hide You are viewing an archived web page collected at the request of University of Alberta using Archive-It. This page was captured on 19:07:33 Dec 08, 2010, and is part of the HCF Alberta Online Encyclopedia collection. The information on this web page may be out of date. See All versions of this archived page. Loading media information
Heritage Community Foundation Presents
Alberta Online Encyclopedia

Chinatown in Edmonton

Edmonton boasts a well-established and culturally significant Chinatown. In fact, some suggest that Edmonton has many Chinatowns. The oldest was established just prior to World War I and created by a small community of generally male, Chinese immigrants. It was a place for the unfamiliar newcomers to connect, build a support group, and obtain products and services not generally found in their new homeland. As this Chinatown grew and developed it saw the birth of clan or family-based organizations, a political party, a benevolent association and cultural clubs. 

After World War II, as Chinese-Edmontonians prospered and became more accepted by the larger community, many moved away from Chinatown to more affluent neighbourhoods. Chinatown became home primarily to older males and new, single Chinese immigrants.  In this period the area witnessed a decline in population and businesses. 

Throughout the 1960s and 1970s, the fate of Edmonton's first Chinatown remained uncertain amid proposals for federal office development and city expansion. However, organizations such as the Chinese Benevolent Association, the Chinese Freemasons and the Chinese Nationalist League worked to save the area, and, with the City of Edmonton, they planned a new Chinatown to replace its diminished predecessor. Known today as Chinatown South, this second Chinatown was developed with many much-needed community facilities and is symbolically marked by a stunning Chinese arch. Although the subsequent residential and commercial growth of Chinatown South has not yet met the expectations of many, it continues as a cultural mainstay for many Chinese-Albertans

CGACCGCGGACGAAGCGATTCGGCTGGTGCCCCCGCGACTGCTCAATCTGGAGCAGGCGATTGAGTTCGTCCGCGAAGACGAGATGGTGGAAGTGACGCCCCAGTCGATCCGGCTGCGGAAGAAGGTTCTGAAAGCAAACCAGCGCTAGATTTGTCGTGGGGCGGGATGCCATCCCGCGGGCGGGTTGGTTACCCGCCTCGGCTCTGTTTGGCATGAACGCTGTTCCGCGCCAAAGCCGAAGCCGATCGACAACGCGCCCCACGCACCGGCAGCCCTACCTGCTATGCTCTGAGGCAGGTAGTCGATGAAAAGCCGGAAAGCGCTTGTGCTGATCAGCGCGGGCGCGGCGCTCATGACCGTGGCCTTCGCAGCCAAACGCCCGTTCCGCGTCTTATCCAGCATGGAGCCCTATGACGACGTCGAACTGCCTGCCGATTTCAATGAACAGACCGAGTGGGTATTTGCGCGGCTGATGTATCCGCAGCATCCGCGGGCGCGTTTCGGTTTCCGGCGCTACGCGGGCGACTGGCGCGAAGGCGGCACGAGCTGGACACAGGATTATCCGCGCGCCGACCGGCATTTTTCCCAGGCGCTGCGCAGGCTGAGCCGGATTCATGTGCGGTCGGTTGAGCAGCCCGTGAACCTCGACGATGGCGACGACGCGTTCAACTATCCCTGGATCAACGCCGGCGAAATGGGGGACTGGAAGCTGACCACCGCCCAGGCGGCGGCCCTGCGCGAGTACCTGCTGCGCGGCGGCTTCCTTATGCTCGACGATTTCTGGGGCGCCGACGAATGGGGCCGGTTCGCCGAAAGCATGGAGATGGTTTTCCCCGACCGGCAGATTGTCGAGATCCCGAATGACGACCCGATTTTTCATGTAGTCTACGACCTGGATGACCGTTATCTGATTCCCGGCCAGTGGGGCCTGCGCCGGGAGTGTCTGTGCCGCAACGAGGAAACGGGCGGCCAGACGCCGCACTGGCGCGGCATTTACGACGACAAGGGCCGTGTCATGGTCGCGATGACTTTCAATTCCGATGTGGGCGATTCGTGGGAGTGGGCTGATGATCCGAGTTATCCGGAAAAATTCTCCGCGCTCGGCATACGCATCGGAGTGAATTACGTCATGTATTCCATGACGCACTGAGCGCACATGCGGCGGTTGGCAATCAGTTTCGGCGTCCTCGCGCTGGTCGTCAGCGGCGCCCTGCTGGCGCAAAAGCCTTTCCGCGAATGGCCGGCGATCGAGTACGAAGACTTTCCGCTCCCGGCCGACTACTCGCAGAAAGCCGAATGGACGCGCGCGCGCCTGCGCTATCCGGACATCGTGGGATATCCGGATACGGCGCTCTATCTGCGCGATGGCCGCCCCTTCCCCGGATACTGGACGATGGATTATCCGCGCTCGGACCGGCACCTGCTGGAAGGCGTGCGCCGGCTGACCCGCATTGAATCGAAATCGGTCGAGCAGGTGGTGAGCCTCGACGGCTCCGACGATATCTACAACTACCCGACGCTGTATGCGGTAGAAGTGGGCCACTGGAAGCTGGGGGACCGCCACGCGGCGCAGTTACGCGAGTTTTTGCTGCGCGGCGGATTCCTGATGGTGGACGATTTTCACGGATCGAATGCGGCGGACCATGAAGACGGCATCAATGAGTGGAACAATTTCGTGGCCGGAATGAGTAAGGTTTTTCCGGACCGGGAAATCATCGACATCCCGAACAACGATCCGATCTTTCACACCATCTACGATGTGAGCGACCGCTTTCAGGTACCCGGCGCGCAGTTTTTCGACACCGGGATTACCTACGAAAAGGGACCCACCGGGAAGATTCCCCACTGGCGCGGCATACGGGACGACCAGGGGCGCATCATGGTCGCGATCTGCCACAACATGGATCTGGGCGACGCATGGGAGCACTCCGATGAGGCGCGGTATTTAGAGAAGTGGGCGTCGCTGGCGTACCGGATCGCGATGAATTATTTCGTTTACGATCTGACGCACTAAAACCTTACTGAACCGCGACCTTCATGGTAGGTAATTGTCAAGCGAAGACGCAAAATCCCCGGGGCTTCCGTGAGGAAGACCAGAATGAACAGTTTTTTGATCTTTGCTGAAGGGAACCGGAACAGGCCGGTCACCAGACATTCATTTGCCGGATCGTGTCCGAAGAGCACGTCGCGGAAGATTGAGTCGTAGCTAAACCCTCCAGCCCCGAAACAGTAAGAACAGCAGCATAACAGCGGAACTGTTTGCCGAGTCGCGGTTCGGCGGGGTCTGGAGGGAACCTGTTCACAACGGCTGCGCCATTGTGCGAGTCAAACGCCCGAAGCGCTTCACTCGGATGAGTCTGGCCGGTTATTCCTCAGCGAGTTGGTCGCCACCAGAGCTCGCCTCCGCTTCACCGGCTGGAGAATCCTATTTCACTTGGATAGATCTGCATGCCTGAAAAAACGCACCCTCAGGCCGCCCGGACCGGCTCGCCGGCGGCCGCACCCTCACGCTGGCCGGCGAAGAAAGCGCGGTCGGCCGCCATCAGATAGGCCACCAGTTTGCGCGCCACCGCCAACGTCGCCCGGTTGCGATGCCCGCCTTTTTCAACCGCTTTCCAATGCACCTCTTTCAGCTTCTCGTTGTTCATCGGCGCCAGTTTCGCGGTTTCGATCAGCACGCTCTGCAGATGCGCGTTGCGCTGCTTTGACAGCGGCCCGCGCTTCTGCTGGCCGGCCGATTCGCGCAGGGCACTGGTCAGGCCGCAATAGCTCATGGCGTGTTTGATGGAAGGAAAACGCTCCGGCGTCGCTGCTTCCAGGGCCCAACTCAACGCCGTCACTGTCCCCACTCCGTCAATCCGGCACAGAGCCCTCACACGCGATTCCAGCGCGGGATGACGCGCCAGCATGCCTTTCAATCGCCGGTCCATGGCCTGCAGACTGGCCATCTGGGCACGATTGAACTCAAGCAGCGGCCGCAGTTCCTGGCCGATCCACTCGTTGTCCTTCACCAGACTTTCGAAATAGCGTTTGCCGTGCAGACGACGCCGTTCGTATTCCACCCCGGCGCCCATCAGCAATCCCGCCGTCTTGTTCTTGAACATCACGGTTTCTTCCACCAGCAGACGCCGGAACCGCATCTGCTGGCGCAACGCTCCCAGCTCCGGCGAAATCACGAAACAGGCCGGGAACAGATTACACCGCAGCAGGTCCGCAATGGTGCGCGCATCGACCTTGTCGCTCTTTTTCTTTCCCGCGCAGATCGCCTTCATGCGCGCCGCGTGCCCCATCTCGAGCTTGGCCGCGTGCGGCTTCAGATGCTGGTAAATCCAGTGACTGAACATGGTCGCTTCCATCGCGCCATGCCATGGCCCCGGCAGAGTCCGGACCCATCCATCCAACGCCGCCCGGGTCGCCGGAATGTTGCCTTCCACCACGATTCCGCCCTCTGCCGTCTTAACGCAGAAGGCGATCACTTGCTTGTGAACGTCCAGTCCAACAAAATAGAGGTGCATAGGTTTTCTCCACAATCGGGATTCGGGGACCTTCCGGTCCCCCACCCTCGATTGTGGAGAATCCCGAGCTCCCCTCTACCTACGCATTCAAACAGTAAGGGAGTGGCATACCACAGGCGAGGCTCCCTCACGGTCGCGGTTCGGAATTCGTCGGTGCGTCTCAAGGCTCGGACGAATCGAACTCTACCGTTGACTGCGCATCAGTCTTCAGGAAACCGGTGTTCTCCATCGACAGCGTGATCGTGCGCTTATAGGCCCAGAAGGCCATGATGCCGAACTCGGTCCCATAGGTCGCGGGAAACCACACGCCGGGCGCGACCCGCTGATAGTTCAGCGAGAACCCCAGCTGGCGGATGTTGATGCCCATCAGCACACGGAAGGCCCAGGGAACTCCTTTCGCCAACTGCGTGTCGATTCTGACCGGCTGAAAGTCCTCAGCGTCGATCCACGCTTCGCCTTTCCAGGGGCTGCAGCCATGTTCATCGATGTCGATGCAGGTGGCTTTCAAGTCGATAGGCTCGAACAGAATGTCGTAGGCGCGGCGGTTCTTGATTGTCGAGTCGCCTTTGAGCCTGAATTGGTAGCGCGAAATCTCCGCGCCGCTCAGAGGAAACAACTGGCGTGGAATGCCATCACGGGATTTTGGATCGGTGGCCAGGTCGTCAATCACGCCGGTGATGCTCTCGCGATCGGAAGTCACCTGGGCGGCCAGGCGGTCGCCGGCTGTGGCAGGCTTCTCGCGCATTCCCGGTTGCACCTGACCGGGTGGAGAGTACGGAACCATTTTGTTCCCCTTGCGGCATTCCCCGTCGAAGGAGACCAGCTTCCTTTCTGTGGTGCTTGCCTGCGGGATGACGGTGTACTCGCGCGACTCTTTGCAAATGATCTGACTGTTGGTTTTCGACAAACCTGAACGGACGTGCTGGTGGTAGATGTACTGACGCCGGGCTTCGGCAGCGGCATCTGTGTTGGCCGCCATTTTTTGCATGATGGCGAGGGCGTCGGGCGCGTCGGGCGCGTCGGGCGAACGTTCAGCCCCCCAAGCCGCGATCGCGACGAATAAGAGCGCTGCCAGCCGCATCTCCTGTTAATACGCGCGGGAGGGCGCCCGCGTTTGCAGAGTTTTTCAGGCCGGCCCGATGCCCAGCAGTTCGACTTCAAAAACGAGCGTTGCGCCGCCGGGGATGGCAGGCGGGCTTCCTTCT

While the fate of old Chinatown was being decided, the Chinese and now Vietnamese communities continued to grow, and by the early 1980s, there emerged a new and somewhat different, downtown commercial strip. Unlike the old Chinatown, there were no organizational or residential buildings. It was, however, close to the old Chinatown and near the homes of many Asian people. Just as the original Chinatown was born out of a need to sustain cultural ways and find one's own place in Alberta, the new Chinatown reflected a changing population and changing community needs.

The development of the new Chinatown, or Chinatown North as it has come to be known, continues. It boasts many businesses such as florists, bakeries, restaurants and supermarkets. Additionally, there are several features that distinguish it from Chinatown South. First, Chinatown North represents a growing Vietnamese and Vietnamese-Chinese population. As well, perhaps because of its close proximity to residential areas, Chinatown North has continued to expand as a community, developing secular institutions, temples, churches, and community associations.

Although different, both Chinatown North and Chinatown South are essential elements of Edmonton's rich cultural make-up and remain valuable links to Alberta's past, present and future.

For more information, see David Chuenyan Lai, "Three Chinatowns" Bob Hesketh and Frances Swyripa, eds., in Edmonton, The Life of a City (Edmonton: NeWest, 1995).
Back |  Top
Visit Alberta Source!
Heritage Community Foundation
Canada's Digital Collections

timeline »  

Albertasource.ca | Contact Us | Partnerships
            For more on Alberta’s cultural diversity, visit Peel’s Prairie Provinces.
Copyright © Heritage Community Foundation All Rights Reserved